According to The Lead South Australia, vibrations caused by rock music have been found to increase a drug’s therapeutic window by creating a Teflon-like coating over the micro particles used in drug delivery.
Researchers from the University of South Australia used AC/DC‘s “Thunderstruck” to cause porous silicon micro particles to bounce in the air, which allowed for the entire structure to be coated with a plasma polymer overlay.
“The micro particles are porous, basically they are like a sponge. You fill them up with a drug, but of course you want to prevent the drug from escaping, and that is why we create the coating,” he said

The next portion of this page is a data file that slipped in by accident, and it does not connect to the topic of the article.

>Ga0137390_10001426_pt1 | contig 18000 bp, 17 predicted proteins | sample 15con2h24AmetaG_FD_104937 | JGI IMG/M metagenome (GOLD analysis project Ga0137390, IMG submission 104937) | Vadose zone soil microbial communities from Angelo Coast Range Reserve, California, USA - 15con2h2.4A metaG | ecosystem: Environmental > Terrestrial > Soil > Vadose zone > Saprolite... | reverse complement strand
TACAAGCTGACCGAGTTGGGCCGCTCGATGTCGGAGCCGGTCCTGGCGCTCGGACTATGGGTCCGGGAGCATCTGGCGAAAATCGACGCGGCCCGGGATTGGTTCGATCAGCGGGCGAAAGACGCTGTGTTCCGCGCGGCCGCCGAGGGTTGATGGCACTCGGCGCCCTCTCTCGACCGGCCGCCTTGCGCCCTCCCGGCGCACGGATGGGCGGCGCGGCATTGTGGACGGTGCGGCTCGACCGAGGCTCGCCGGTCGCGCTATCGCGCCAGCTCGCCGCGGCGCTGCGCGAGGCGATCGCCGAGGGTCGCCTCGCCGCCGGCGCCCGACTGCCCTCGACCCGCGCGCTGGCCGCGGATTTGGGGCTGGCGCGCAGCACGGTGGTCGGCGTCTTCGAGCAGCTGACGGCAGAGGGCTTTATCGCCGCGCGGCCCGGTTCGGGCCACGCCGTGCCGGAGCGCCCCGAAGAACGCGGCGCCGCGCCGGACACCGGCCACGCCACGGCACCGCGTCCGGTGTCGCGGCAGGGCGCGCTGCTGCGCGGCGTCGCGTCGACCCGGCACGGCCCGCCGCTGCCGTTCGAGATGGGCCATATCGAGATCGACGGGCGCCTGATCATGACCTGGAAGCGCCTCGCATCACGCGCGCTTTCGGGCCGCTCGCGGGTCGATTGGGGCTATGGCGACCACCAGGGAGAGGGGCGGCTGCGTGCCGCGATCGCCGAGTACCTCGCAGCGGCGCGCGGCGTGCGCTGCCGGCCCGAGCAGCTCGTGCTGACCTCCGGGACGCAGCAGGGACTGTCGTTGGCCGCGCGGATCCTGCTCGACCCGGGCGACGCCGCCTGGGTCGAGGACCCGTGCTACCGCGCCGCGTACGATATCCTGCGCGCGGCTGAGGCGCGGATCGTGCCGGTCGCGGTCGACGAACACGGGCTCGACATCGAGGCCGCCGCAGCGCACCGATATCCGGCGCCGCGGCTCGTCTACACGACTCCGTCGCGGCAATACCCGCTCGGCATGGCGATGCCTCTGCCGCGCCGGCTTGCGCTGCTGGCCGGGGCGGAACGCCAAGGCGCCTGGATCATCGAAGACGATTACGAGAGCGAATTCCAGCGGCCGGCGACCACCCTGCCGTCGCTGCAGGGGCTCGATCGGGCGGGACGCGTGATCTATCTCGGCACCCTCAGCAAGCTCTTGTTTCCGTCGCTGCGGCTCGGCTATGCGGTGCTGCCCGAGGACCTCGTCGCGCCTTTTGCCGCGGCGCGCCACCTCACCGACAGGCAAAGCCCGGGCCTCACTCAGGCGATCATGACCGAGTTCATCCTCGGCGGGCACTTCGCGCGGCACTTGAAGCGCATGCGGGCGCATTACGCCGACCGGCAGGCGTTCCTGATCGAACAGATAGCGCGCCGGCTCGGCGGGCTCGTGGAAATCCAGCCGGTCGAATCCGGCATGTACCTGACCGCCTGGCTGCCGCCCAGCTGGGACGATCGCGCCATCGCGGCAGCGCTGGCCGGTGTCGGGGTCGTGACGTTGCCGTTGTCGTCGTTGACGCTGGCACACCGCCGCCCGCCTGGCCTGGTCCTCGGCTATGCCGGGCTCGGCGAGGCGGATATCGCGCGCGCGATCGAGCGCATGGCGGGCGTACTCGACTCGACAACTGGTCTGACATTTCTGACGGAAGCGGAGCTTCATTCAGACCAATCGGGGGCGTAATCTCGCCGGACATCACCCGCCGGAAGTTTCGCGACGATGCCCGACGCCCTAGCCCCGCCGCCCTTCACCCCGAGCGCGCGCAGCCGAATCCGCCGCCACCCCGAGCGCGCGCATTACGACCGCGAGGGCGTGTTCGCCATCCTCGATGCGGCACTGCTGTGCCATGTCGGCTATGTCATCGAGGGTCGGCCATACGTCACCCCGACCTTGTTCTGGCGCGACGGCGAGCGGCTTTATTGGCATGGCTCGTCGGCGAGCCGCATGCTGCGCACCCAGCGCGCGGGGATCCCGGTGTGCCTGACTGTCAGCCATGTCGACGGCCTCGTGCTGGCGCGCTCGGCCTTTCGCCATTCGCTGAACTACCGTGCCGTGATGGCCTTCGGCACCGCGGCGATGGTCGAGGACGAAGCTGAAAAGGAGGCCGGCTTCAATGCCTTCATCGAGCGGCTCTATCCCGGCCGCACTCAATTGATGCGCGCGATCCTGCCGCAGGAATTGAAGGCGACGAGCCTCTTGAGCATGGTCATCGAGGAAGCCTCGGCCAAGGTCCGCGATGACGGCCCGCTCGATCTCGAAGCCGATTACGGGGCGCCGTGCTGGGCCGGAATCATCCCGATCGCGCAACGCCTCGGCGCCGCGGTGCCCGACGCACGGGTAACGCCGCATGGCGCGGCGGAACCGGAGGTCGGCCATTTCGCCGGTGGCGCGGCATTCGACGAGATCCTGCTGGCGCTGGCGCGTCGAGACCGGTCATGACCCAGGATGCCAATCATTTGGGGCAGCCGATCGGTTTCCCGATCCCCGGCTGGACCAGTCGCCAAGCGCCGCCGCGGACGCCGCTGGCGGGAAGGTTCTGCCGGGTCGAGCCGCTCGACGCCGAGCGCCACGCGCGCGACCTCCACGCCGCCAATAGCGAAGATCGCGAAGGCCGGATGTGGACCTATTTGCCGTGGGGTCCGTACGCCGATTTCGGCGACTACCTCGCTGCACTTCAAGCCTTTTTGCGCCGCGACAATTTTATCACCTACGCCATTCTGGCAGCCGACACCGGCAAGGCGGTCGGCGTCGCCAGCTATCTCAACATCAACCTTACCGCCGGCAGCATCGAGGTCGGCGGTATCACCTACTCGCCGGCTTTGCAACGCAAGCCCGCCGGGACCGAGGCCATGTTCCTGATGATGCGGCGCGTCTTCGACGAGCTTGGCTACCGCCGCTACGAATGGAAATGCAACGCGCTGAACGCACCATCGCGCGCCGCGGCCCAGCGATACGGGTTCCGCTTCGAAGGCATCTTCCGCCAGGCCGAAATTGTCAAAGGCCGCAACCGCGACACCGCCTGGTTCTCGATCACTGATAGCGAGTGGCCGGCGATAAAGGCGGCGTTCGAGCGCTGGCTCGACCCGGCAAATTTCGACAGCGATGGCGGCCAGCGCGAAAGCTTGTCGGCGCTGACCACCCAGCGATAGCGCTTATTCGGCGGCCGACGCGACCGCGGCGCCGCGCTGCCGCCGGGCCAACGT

“Normally we would ignite a plasma onto the surface. The problem with doing that is you only form the coating on one side of the particle, the side that is exposed. But the side of the particle on the surface, the other side, is not going to get coated.”
“That is where we came up with the idea of using a loud speaker that we would play into the system. We would turn that loudspeaker to a song that it would vibrate and the particles would bounce up and down. The chaotic frequencies worked well and gave you a more homogenous coating.”
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